Thurgood Stubbs lives with his wife Muriel in the housing project where he is the chief superintendent. The show, created by Eddie Murphy (who provides Stubbs' voice), follows the ... See full summary »
DRAWN TOGETHER (eight episodes) - This is the true story of eight characters, picked to live in a house to find out what happens when people stop being real and start getting animated. Presented as if it were a real Primetime reality series, "Drawn Together" answers the question of what happens when eight completely different cartoon characters from various genres and styles live together and have their lives filmed for the entire world to see. Captures the daily adventures of eight mismatched cartoon characters using the dramatic storytelling conventions of established reality television shows. The housemates include: "Captain Hero," a not so moral do-gooder reminiscent of the Saturday morning TV super heroes of the 70's; "Clara," a 20 year old sweet and naive fairy-tale princess; "Toot," a black and white pudgy heart throb from the 20's; "Foxxy Love," a sexy mystery solving musician; "Spanky Ham," a foul-mouthed Internet download pig; "Ling-Ling," an adorable Asian trading card ... Written by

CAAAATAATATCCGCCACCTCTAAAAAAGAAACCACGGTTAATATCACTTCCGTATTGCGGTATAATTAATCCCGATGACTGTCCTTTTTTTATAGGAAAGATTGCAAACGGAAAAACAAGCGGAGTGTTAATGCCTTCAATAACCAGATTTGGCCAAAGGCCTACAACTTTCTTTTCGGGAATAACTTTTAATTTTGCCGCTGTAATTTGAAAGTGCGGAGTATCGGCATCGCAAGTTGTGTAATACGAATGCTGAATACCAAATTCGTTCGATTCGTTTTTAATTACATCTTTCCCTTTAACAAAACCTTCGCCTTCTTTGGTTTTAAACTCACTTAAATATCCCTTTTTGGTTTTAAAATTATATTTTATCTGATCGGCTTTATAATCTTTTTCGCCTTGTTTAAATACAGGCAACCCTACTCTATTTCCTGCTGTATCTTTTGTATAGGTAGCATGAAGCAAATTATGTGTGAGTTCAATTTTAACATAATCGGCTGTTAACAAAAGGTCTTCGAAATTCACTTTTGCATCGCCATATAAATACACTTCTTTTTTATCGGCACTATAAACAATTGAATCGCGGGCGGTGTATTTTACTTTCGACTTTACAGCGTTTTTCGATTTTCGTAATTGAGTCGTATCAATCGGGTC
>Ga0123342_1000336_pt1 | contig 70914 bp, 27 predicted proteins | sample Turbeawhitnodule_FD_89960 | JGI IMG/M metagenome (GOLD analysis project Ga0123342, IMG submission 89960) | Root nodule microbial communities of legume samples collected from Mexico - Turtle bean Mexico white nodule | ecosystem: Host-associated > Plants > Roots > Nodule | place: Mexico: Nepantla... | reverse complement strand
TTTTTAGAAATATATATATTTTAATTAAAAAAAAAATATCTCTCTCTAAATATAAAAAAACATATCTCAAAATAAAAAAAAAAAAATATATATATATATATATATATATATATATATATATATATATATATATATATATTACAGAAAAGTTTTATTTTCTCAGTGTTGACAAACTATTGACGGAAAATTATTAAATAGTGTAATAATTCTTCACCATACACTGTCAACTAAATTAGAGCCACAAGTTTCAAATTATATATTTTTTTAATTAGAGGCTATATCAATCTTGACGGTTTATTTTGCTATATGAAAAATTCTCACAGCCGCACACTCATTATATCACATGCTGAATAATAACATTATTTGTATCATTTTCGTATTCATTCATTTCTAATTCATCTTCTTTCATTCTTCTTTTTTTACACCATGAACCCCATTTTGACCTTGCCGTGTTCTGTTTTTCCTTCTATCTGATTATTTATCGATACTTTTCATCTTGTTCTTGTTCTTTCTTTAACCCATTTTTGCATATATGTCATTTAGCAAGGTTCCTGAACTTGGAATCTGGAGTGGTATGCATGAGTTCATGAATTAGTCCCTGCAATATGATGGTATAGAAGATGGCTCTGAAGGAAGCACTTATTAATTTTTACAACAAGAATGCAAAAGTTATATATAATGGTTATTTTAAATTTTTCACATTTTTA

In addition to their regular roles, the show's cast also provides many of the guest voices on the series, Summer, Strong, Harnell, and Taylor in particular. In the DVD commentary for "Hot Tub", Tara Strong jokes that this is because the show doesn't have a lot of money to pay guest stars. Chris Edgerly also appears in the majority of Season One and Two episodes despite not having a regular role on the series. See more »
Since Buying the DVDs of the first season I have been watching them incessantly, cracking up every time. This is a show for a generation of open minded comedy lovers who aren't offended by a racist remark (racism exists, lets not hide from it, lets make fun of how ridiculous it truly is). The same for mocking a paraplegic, or the mentally handicapped (usually trying not to look is more obvious than looking, and acting like someone is invisible is more insulting than staring at a missing leg, or a wheelchair). Taking this show's humor with a grain of salt is all that is necessary to enjoy the kinds of jokes we keep to ourselves, that way "Drawn Together" keeps in line with shows like Family Guy and South Park.
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